Photos of university / #ucl
Health humanities seeks novel ways of understanding health and illness in society, and how methods from the humanities and social studies may be brought to bear on biomedicine, clinical practice, and the politics of healthcare. Experiences and portrayals of health and illness in literature, film and contemporary culture are also studied.
The programme enables students to approach issues relating to health and illness from both a historical and contemporary perspective and from a variety of a disciplines, including anthropology, history, philosophy, sociology, science and technology studies, global health, literature and film studies. Students will also learn to work in an interdisciplinary manner.
Students undertake modules to the value of 180 credits.
The programme consists of two core modules (60 credits), elective modules of 15 or 30 credits each (up to a total of 60 credits) and a research dissertation (60 credits).
A Postgraduate Diploma (120 credits), two core modules (60 credits) and two electives (60 credits) is also offered.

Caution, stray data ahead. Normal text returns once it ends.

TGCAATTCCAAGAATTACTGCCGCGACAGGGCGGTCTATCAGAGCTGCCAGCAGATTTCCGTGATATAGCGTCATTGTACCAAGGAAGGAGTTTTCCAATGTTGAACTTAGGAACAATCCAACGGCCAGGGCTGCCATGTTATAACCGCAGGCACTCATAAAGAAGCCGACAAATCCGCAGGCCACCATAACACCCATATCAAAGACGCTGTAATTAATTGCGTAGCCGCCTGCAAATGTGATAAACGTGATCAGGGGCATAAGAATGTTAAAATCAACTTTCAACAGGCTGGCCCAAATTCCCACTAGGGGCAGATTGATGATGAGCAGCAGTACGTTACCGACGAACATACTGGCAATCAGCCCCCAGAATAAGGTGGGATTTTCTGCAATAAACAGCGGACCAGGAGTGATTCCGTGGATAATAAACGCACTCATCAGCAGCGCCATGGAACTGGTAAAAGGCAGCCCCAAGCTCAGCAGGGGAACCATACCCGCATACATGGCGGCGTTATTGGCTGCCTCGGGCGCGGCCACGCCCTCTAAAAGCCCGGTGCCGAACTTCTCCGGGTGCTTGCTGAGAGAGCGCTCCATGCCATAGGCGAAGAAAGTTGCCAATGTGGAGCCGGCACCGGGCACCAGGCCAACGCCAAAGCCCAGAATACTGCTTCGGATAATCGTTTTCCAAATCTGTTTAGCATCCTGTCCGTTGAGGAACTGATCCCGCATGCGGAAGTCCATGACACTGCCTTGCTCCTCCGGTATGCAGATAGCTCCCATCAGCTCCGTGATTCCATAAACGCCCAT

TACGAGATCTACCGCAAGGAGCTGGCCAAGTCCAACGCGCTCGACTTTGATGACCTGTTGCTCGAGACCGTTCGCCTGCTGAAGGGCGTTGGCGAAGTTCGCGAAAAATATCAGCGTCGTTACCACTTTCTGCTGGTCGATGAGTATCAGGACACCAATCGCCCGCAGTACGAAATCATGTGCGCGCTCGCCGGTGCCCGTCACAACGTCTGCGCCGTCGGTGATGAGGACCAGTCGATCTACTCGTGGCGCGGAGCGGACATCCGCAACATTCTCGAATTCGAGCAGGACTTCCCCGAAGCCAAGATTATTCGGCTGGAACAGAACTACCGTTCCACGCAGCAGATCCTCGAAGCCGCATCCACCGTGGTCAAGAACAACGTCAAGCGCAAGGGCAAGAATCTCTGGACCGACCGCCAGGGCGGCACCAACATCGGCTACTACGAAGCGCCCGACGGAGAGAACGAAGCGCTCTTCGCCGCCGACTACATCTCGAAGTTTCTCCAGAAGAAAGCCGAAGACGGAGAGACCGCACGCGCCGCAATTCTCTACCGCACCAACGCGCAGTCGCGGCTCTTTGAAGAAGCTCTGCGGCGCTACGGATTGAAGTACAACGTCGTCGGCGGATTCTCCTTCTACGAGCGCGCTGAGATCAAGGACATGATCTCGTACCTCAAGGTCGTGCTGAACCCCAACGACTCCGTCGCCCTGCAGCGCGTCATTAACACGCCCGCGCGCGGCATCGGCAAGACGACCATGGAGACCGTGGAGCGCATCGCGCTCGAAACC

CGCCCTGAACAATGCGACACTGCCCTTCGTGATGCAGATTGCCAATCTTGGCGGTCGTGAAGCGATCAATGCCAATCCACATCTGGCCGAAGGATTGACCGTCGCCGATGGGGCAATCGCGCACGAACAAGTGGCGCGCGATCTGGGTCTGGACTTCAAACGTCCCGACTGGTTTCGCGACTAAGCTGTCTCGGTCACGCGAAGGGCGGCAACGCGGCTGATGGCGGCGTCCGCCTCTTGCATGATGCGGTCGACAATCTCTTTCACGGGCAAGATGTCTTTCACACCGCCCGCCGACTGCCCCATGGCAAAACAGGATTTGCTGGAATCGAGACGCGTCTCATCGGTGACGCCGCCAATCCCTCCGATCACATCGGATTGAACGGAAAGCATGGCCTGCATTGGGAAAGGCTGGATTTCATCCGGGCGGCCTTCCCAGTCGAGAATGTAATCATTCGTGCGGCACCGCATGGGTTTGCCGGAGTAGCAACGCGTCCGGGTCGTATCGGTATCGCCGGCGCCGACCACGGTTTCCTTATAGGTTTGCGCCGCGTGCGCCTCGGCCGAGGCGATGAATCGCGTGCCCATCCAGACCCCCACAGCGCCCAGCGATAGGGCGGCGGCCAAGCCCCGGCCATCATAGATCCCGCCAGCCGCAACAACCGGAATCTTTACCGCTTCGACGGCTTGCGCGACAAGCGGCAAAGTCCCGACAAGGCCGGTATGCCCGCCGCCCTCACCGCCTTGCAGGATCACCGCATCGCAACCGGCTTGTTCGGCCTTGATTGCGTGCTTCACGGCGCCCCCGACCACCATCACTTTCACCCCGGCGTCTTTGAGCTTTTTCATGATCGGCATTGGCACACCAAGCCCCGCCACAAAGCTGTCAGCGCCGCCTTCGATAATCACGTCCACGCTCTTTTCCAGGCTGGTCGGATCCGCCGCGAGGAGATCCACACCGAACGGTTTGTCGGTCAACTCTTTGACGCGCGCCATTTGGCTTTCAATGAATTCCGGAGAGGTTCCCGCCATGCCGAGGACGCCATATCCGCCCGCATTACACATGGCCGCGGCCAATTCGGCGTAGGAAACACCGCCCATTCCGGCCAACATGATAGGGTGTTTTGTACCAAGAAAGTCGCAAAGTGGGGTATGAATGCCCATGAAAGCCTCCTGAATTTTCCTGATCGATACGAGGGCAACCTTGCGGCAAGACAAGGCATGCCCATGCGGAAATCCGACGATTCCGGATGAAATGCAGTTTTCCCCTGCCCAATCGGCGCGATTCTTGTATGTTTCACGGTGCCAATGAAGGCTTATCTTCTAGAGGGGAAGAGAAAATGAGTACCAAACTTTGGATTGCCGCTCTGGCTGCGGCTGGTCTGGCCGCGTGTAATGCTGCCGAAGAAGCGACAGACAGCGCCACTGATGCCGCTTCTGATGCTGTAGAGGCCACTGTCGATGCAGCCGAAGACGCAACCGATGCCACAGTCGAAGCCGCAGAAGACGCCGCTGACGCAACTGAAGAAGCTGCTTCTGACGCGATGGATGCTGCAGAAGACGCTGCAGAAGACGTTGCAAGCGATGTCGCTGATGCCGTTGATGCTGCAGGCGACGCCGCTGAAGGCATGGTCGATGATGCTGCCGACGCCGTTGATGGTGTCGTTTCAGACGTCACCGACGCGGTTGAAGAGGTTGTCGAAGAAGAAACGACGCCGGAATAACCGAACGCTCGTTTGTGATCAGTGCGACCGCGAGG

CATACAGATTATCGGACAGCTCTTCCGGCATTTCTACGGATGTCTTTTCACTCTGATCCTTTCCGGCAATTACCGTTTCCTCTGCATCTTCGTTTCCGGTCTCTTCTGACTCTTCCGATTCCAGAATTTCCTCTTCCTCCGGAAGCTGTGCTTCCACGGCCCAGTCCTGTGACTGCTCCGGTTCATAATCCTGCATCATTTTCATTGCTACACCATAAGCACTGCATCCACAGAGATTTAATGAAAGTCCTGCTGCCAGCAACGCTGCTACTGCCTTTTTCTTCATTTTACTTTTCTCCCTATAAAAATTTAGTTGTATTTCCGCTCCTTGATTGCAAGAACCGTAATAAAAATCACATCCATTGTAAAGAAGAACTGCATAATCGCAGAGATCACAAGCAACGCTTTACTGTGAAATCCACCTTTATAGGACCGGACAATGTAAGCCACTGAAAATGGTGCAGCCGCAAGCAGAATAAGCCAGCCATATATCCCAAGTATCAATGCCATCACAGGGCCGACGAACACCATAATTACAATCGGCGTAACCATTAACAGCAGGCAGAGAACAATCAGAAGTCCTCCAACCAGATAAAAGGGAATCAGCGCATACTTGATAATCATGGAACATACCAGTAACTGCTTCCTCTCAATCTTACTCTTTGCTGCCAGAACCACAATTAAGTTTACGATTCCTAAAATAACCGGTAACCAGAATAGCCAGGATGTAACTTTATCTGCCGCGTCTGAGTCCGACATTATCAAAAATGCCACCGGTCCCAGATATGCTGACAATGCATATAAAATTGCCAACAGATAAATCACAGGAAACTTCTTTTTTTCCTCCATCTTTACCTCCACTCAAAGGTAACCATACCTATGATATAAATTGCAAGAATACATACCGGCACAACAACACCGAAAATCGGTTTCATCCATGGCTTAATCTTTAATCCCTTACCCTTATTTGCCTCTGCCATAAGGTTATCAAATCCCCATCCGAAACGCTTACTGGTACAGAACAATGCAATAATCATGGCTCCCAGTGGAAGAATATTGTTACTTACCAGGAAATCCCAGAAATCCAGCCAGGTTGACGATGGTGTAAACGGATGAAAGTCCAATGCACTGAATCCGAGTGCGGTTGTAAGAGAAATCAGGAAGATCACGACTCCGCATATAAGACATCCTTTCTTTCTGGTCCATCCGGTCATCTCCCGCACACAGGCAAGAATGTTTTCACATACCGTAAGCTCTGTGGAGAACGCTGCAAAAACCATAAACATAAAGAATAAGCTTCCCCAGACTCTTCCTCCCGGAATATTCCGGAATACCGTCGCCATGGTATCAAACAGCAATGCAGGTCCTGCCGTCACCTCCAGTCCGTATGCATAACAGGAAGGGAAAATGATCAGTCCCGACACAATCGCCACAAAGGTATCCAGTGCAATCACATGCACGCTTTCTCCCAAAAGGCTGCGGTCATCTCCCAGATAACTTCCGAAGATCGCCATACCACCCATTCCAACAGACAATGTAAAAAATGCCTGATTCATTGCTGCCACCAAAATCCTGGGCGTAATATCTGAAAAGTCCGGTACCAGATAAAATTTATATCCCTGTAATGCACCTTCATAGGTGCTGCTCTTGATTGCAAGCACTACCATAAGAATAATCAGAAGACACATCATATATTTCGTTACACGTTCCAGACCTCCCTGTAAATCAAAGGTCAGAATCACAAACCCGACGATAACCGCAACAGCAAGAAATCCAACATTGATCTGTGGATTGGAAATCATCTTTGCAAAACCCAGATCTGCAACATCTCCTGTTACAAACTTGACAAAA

A Postgraduate Certificate (60 credits), two core modules is also offered.
Students may choose from the list of recommended modules below, or other relevant modules in UCL, with the approval of the convenors.
- Anthropology and Psychiatry
- Classical Chinese Medicine
- Clinically Applied Cultural Psychiatry
- Conflict, Humanitarianism and Health
- Cultural Memory
- Death, Dying and Consequences
- Disease in History
- German Literature and Psychology
- Global Health and Development: Emerging Policy Debates
- Global Justice and Health
- Health Inequalities Over the Lifecourse
- Health Policy and Reform
- Medical Anthropology
- Medieval Science and Medicine in Global Perspective
- Science, Technology, and Identity
- Social Value and Public Policy, Health and the Environment
- From Imperial Medicine to Global Health, 1860s to present
- Medicine on Screen
All students undertake an independent research project which culminates in a dissertation of 10,000-12,000 words.
Teaching and learning
The programme is delivered through a combination of lectures and seminars. Assessment is through essays and a dissertation. There is no unseen examination.
Normally a minimum of an upper second-class Bachelor's degree in a relevant discipline from a UK university or an overseas qualification of an equivalent standard.